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How scientists made a cheap new filter to purify water

How scientists made a cheap new filter to purify water

Posting in Energy

Stanford University created a cheap, nanowire filter that kills nearly all the bacteria it comes into contact with. The new filter might fend off waterborne diseases in developing countries.

Standford University researchers developed a cheap water filter that could help purify water in the developing world — providing a new way to treat waterborne diseases like cholera, typhoid, and hepatitis.

The filter is cheap and kills off most bacteria it touches.

After purchasing the cotton fabric at Wal-Mart, the scientists wove it into a filter by immersing it in a solution of carbon nanotubes. After the scientists let the fabric dry, they dipped it into silver nanowire solution.

And voila, the scientists created a filter that can work 80,000 times faster than traditional filters.

In laboratory tests, the new type of filter killed 98% of the Escherichia coli bacteria. All it took was a few layers of the fabric filter and a charge of 20 volts of electricity.

The filter is fundamentally different than the filters on the market because it doesn't attack the bacteria physically. It actually lets the bacteria pass through, killing it as it slips through its electrical field.

"This really provides a new water treatment method to kill pathogens," Stanford engineering professor Yi Cui said in a statement. "It can easily be used in remote areas where people don't have access to chemical treatments such as chlorine."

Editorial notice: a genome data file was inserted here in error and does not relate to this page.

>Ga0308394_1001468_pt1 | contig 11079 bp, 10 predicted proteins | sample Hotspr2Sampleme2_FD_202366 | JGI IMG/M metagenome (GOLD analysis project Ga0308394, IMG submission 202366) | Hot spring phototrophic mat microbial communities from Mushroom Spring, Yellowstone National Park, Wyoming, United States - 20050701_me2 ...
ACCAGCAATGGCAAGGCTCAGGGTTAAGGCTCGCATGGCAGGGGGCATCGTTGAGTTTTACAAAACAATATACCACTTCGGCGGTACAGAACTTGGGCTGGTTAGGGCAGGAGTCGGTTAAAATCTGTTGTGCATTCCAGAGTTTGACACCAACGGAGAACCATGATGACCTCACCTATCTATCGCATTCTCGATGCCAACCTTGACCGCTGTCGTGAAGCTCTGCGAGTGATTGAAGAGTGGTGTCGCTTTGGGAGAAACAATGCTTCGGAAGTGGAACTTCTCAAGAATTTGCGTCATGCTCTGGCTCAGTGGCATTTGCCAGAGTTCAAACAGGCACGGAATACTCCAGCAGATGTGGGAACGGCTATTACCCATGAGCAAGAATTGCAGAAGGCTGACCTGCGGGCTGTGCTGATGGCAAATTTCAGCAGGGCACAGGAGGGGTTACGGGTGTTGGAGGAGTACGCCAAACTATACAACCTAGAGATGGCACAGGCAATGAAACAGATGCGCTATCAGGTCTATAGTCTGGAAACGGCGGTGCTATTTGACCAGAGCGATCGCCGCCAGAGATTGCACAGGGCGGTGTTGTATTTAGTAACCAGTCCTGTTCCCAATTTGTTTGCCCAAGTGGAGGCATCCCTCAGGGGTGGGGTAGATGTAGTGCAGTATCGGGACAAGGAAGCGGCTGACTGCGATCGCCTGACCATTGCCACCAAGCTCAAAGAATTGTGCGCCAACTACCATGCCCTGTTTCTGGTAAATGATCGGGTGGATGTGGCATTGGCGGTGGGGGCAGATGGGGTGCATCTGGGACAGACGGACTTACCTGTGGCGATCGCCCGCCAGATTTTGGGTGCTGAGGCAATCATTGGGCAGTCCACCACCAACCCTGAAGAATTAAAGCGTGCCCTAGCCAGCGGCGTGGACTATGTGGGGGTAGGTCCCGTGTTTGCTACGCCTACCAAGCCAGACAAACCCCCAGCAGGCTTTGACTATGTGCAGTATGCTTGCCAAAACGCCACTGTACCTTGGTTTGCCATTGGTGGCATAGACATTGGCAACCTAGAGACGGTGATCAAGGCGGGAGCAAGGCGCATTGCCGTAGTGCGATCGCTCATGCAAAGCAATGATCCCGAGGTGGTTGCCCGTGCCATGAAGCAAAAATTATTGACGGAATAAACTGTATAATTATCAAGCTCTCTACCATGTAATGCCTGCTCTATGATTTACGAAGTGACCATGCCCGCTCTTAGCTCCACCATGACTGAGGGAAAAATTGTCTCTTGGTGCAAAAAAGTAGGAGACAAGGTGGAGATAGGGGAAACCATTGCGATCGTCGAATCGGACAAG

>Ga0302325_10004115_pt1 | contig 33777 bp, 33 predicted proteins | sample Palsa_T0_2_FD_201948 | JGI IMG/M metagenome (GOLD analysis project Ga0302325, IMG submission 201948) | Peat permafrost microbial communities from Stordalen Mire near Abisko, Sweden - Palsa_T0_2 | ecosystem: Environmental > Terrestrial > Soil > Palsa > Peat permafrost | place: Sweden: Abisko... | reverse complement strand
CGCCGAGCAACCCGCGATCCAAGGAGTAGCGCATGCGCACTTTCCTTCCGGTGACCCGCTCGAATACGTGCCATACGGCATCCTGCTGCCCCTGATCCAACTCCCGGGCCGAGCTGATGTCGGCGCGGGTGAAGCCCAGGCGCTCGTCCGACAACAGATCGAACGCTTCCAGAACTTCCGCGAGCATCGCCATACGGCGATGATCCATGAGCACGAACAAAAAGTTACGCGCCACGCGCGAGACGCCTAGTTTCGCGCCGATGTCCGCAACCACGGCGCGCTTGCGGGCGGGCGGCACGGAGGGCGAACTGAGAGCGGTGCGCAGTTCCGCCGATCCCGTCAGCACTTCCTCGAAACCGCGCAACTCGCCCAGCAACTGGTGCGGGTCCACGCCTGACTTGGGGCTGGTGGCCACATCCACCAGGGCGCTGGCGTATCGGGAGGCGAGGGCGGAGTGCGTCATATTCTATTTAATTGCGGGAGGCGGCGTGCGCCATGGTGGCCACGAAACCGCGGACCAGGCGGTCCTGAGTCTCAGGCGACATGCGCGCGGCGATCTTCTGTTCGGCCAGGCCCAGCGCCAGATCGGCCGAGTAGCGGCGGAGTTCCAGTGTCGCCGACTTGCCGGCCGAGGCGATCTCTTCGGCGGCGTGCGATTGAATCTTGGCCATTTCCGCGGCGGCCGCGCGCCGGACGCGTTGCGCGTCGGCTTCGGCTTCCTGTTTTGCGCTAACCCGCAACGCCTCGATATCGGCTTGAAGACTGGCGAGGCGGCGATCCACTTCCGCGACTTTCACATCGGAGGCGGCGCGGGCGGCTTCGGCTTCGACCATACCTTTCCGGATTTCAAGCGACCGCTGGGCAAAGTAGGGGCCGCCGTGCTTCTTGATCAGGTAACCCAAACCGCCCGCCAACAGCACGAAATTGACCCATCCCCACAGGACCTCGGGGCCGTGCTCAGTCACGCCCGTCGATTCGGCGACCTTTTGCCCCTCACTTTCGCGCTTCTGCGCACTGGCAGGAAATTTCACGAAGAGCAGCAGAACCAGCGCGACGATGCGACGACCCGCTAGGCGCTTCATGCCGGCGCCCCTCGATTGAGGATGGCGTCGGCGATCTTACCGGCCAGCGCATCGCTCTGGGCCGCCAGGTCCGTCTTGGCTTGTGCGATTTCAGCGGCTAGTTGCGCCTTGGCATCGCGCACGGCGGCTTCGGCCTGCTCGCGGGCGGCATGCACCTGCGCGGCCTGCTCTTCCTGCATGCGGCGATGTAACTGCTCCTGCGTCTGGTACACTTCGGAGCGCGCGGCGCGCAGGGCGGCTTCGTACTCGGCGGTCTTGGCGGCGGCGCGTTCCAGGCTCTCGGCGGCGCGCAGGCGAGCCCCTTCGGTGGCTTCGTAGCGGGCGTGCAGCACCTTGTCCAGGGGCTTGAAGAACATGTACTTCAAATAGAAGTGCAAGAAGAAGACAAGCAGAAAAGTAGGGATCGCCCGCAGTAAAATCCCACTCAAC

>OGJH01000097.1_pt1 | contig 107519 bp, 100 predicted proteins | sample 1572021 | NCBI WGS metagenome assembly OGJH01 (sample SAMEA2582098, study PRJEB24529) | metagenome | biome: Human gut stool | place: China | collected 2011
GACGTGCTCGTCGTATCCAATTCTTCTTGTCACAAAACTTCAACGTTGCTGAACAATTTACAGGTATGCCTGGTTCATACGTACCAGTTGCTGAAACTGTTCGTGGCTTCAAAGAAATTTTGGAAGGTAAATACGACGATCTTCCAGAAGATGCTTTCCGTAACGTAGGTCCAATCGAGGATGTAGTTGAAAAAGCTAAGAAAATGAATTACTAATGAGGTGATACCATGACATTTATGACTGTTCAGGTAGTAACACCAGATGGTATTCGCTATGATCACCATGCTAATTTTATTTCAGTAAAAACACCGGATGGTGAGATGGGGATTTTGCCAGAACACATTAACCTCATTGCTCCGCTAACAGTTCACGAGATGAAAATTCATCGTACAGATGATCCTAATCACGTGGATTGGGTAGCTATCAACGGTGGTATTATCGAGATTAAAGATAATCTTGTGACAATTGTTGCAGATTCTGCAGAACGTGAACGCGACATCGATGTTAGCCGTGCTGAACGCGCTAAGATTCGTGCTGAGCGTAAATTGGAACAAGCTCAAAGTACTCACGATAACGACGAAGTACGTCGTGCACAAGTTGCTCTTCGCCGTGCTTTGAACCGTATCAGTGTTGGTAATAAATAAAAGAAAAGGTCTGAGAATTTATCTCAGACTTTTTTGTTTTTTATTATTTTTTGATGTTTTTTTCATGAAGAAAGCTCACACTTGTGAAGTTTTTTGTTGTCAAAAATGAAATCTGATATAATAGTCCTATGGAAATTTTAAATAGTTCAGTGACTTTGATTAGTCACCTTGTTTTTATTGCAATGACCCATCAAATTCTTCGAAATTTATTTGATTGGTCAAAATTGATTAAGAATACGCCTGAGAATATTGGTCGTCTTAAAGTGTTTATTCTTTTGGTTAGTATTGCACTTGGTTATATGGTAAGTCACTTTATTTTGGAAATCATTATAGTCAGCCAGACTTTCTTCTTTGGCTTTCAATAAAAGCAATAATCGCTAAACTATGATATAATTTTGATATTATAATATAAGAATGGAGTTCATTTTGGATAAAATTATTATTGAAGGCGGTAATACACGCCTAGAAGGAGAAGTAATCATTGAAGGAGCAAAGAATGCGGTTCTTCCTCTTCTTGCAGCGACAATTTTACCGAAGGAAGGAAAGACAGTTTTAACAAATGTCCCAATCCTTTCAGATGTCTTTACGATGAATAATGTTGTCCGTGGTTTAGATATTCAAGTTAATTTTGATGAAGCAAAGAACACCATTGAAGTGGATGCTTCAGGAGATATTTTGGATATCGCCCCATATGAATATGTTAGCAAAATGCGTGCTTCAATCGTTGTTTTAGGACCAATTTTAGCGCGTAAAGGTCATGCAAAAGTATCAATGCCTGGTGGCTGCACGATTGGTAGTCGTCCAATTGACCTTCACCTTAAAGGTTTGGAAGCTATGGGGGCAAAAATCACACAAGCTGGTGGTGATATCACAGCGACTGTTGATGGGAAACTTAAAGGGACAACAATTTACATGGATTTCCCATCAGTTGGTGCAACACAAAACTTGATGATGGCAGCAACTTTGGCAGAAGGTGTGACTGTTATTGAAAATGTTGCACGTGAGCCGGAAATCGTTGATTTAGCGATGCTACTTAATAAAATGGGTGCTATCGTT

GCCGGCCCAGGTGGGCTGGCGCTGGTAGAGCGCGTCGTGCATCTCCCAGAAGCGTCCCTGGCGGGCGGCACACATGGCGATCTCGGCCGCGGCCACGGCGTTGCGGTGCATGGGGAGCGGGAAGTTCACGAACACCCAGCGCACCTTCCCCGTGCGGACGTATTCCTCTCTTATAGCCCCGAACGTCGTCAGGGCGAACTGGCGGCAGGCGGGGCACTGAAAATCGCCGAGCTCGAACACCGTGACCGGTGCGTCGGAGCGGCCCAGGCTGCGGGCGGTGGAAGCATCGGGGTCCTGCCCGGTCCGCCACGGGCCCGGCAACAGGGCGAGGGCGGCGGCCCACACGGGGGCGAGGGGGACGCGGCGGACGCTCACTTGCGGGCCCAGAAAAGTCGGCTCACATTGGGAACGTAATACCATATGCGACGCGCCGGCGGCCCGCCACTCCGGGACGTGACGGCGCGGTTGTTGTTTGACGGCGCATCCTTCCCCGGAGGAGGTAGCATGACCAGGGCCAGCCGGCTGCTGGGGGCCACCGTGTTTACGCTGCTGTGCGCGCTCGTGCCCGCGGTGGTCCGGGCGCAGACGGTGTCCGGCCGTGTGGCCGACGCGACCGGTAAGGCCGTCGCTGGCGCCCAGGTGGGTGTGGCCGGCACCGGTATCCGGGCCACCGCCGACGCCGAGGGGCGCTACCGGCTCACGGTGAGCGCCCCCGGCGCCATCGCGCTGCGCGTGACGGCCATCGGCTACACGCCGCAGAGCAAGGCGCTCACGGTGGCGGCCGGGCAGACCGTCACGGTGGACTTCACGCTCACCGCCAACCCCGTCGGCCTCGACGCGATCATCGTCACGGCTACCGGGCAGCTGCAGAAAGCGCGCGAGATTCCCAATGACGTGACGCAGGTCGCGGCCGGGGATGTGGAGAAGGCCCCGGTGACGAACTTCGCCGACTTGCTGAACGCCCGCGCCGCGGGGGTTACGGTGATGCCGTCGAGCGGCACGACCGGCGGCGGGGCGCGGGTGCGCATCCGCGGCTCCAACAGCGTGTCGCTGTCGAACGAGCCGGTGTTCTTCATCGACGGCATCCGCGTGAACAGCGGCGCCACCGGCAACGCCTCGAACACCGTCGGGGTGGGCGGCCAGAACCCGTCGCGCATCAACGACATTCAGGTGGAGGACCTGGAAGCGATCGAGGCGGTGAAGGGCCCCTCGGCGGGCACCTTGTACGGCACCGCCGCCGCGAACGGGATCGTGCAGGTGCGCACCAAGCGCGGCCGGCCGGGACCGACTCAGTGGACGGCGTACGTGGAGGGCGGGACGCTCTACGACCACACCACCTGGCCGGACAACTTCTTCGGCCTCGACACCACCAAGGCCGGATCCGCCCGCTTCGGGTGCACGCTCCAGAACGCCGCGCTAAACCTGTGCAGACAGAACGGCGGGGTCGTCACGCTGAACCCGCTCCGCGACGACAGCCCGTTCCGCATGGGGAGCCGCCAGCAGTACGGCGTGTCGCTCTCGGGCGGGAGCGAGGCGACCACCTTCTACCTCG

How did Cui know it would work? He knew silver had a reputation as a bacteria killer.

Cui said before people had refrigeration and pasteurization, people would go as far as putting silver dollars in their milk and sometimes even put the money in their mouth. Gulp.

Thanks to gravity, the water pours right on through — so no pump is necessary!

The energy requirement is so low, Cui figures the filter could be powered by batteries, by riding a stationary bike, or by simply turning your hand.

Bye, bye bacteria?

Photo: Yi Cui, Stanford University

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Boonsri Dickinson

Contributing Editor

Contributing Editor Boonsri Dickinson is a freelance journalist based in San Francisco. She has written for Discover, The Huffington Post, Forbes, Nature Biotech, Technewsdaily.com, Techstartups.com and AOL. She's currently a reporter for Business Insider. She holds degrees from the University of Florida and the University of Colorado at Boulder. Follow her on Twitter. Disclosure